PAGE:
The impact of participatory plant breeding and selection on adoption of improved sweet potato varieties in Uganda
Kisembo, Light Godfrey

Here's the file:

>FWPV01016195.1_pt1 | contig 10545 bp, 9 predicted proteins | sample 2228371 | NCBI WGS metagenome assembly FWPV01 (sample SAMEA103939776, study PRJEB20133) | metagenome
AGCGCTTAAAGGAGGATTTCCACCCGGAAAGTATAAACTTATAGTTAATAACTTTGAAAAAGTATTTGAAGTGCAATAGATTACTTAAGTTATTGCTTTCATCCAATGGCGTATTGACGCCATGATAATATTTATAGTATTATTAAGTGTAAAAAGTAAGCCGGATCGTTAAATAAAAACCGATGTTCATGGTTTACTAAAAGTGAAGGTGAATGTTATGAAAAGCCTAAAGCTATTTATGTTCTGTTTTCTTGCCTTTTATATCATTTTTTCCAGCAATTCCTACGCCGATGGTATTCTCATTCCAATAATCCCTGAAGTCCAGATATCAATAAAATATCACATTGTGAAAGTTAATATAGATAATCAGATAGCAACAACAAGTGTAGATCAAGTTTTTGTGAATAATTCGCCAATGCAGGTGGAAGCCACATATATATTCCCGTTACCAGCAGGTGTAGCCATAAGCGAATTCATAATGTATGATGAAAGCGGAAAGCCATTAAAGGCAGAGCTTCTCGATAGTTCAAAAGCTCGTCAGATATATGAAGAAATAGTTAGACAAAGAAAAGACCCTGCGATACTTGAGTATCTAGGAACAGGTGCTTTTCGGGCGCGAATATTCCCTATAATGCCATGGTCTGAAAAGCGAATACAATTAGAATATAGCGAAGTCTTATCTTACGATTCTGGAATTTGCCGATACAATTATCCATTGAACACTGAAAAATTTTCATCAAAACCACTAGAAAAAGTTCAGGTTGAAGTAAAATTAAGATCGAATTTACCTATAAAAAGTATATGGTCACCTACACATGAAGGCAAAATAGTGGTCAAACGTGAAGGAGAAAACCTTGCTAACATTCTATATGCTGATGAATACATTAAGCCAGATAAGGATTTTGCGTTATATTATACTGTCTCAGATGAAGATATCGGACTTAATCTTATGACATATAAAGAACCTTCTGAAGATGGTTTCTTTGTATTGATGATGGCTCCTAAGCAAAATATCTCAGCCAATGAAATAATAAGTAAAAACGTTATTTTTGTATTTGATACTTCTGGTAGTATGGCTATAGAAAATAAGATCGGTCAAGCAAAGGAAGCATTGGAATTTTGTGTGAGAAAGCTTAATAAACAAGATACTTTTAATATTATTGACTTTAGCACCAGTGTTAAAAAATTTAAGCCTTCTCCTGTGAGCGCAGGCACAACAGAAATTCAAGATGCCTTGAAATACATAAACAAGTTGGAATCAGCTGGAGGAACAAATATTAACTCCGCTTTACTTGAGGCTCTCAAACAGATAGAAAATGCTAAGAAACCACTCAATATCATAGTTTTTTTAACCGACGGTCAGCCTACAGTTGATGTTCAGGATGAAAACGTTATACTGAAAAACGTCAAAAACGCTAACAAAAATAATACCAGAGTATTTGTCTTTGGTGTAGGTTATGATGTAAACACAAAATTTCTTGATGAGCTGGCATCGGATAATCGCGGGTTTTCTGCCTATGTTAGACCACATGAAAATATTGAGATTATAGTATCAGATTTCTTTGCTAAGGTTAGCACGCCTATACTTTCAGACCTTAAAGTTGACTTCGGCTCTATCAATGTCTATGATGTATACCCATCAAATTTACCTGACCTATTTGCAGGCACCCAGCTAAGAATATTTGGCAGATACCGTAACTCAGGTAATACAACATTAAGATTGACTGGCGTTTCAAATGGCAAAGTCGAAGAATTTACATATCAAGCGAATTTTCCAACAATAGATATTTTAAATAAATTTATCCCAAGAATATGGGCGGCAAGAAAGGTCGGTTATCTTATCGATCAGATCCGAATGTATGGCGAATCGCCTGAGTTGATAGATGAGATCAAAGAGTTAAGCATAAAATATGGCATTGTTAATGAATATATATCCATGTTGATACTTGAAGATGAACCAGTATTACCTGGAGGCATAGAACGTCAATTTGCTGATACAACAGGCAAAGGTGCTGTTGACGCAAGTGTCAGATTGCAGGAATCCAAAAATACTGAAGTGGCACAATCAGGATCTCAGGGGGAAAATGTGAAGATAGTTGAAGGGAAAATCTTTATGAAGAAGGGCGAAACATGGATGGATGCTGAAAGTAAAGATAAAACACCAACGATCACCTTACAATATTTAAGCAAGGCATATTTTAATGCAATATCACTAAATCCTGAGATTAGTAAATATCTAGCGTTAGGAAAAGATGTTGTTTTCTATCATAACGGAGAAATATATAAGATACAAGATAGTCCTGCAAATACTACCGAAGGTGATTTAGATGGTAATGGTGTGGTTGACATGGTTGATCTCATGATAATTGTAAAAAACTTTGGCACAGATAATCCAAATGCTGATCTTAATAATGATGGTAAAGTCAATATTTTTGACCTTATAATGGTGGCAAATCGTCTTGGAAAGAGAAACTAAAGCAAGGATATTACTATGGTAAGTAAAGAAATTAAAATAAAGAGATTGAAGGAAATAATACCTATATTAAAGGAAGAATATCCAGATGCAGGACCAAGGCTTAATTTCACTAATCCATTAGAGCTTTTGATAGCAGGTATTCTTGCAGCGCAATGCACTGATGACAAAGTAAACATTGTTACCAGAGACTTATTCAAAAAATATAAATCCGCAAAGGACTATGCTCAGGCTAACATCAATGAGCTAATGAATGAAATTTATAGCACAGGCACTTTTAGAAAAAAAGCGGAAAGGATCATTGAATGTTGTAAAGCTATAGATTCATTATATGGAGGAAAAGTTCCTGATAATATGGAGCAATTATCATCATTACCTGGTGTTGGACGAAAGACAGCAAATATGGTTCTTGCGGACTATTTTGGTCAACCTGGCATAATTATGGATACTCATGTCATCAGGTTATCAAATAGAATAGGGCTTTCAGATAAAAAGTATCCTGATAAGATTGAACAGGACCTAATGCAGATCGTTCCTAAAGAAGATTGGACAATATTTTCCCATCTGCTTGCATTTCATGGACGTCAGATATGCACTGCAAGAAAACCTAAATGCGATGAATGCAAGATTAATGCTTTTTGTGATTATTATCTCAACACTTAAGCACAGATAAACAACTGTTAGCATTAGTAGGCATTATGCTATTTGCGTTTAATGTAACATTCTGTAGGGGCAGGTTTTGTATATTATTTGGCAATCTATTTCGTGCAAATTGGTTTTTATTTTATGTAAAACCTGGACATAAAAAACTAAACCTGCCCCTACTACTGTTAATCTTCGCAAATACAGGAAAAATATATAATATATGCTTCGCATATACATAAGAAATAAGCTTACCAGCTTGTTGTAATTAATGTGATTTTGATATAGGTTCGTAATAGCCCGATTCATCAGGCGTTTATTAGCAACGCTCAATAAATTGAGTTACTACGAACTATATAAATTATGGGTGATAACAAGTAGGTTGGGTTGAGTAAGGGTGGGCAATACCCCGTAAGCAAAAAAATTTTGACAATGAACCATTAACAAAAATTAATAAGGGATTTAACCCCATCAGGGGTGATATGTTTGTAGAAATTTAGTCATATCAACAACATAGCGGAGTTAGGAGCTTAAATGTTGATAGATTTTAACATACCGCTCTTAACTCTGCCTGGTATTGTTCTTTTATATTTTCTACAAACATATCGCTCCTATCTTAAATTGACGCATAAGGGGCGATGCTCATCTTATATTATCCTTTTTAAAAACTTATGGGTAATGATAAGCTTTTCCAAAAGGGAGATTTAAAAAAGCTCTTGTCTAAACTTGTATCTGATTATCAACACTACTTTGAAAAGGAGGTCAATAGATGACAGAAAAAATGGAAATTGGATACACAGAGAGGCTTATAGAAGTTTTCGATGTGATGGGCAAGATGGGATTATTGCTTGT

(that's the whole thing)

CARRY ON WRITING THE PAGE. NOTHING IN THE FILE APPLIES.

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A study was done on the impact of participatory plant breeding (PPB) and participatory varietal selection (PVS) on adoption of improved sweetpotato varieties (ISPV) in central Uganda. The study assessed how the two approaches influence farmers’ uptake of the introduced sweetpotato varieties and determined socio-economic, bio-physical and institutional factors that influence the adoption of these improved sweetpotato varieties and their role to households. The target was sweetpotato farmers who participated in the two approaches and those who are sweetpotato growers but did not participate in either of the approaches. In its bid to popularize improved sweetpotato varieties, sweetpotato programmeof the National Agricultural Research Organisation (NARO) employed the two approaches to disseminate the improved sweetpotato varieties among farmers in major sweetpotato growing regions of Uganda. Therefore a survey was carried out in Kiboga, Luweero and Mpigi districts in Uganda. The study was done in areas where the PPB and PVS research activities were implemented to determine the factors that influence likelihood of adoption including farmers’ participation in PPB or PVS. Data were collected from 180 sweetpotato farmers (60 PPB, 60 PVS and 60 non-participants) using a pre-tested questionnaire. Before administering the individual questionnaire, a participatory rural appraisal was conducted to obtain information not included the individual interviews and to capture the spillover effects. Farmers from non participating subcounties were interviewed separately. Descriptive statistics on the socio-economic characteristics of the households including the usage of sweetpotato proceeds were generated using SPSS software. Using STATA statistical package, logistic regression was executed explaining the factors influencing likelihood of adoption of (ISPV). Results show that extension services, training related to sweetpotato production, non- farm income; experience and participation in either PPB or PVS significantly influence adoption of ISPV at 1% level of significance. Results also show that PPB approach significantly influences adoption at 5% level while PVS influences at 10% level. Overall 91.7% of farmers who participated in PPB had adopted ISPV while 78.3 who participated in PVS had adopted. The results show that several factors including age, training, experience and non-income influence adoption of ISPV differently in the two approaches. Finally, the study revealed that farmers use proceeds from sweetpotato for different needs which include, expenditure on education, clothing, purchase of animals, medicine, food and land, and other requirements, save, invest in income generating activities, improve housing and others give to spouse.